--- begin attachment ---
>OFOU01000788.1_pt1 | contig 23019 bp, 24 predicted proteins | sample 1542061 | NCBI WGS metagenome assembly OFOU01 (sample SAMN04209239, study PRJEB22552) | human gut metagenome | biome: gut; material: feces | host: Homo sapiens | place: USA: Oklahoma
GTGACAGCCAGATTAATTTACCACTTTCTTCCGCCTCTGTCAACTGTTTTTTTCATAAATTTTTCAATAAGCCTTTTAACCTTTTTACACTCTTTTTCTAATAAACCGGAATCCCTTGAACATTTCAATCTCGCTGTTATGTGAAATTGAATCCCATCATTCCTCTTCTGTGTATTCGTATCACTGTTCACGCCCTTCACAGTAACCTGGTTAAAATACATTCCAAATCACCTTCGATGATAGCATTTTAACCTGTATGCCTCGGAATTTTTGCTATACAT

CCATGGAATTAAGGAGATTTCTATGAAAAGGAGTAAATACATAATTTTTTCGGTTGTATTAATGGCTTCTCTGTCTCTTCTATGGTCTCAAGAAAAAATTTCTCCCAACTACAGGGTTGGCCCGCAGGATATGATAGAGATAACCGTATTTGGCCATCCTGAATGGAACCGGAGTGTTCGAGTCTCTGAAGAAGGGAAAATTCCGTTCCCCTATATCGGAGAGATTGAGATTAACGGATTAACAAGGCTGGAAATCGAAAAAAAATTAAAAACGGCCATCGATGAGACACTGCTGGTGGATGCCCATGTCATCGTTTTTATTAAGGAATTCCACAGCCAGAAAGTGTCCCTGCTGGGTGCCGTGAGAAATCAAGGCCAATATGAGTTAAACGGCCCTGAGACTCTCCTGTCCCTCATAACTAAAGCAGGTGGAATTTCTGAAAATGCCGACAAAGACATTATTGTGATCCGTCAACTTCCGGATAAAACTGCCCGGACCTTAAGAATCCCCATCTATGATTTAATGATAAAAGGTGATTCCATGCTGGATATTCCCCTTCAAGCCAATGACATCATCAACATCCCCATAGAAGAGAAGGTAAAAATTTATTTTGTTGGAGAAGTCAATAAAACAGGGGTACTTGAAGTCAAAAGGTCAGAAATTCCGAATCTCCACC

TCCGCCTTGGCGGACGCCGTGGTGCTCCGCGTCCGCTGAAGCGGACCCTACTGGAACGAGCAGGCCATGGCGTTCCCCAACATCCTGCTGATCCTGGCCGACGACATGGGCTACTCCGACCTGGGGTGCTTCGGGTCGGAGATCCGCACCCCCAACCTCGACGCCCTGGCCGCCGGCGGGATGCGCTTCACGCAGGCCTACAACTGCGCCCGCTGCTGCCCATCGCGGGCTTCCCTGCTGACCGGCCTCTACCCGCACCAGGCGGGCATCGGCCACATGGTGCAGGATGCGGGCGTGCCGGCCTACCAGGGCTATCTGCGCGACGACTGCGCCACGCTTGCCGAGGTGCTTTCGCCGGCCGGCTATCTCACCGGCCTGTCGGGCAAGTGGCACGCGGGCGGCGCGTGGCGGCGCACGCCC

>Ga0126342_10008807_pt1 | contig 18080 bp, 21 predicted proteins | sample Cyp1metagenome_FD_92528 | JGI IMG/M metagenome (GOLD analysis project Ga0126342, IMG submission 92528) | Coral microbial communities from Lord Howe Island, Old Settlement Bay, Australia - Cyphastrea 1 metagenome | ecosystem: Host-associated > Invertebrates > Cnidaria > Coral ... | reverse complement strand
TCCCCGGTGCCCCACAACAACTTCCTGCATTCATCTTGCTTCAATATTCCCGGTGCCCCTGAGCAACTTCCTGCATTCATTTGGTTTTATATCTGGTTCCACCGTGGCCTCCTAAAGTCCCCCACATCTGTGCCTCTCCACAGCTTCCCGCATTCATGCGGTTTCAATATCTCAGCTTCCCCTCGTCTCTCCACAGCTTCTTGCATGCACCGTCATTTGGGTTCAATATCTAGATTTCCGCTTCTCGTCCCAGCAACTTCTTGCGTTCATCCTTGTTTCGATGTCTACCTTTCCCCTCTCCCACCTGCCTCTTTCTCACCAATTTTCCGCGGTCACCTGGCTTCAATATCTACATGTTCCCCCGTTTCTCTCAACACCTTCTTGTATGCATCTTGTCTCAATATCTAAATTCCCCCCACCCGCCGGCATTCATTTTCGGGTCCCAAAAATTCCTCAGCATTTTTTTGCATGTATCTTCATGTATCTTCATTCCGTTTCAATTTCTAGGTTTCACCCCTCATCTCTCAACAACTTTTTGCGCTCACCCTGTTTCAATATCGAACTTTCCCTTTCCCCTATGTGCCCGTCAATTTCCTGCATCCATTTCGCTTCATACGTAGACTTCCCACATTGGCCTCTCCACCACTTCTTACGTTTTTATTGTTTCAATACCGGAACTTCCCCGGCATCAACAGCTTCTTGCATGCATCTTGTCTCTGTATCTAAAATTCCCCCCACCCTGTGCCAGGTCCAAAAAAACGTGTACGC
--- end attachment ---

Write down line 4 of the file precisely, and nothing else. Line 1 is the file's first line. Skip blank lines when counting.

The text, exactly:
TCCGCCTTGGCGGACGCCGTGGTGCTCCGCGTCCGCTGAAGCGGACCCTACTGGAACGAGCAGGCCATGGCGTTCCCCAACATCCTGCTGATCCTGGCCGACGACATGGGCTACTCCGACCTGGGGTGCTTCGGGTCGGAGATCCGCACCCCCAACCTCGACGCCCTGGCCGCCGGCGGGATGCGCTTCACGCAGGCCTACAACTGCGCCCGCTGCTGCCCATCGCGGGCTTCCCTGCTGACCGGCCTCTACCCGCACCAGGCGGGCATCGGCCACATGGTGCAGGATGCGGGCGTGCCGGCCTACCAGGGCTATCTGCGCGACGACTGCGCCACGCTTGCCGAGGTGCTTTCGCCGGCCGGCTATCTCACCGGCCTGTCGGGCAAGTGGCACGCGGGCGGCGCGTGGCGGCGCACGCCC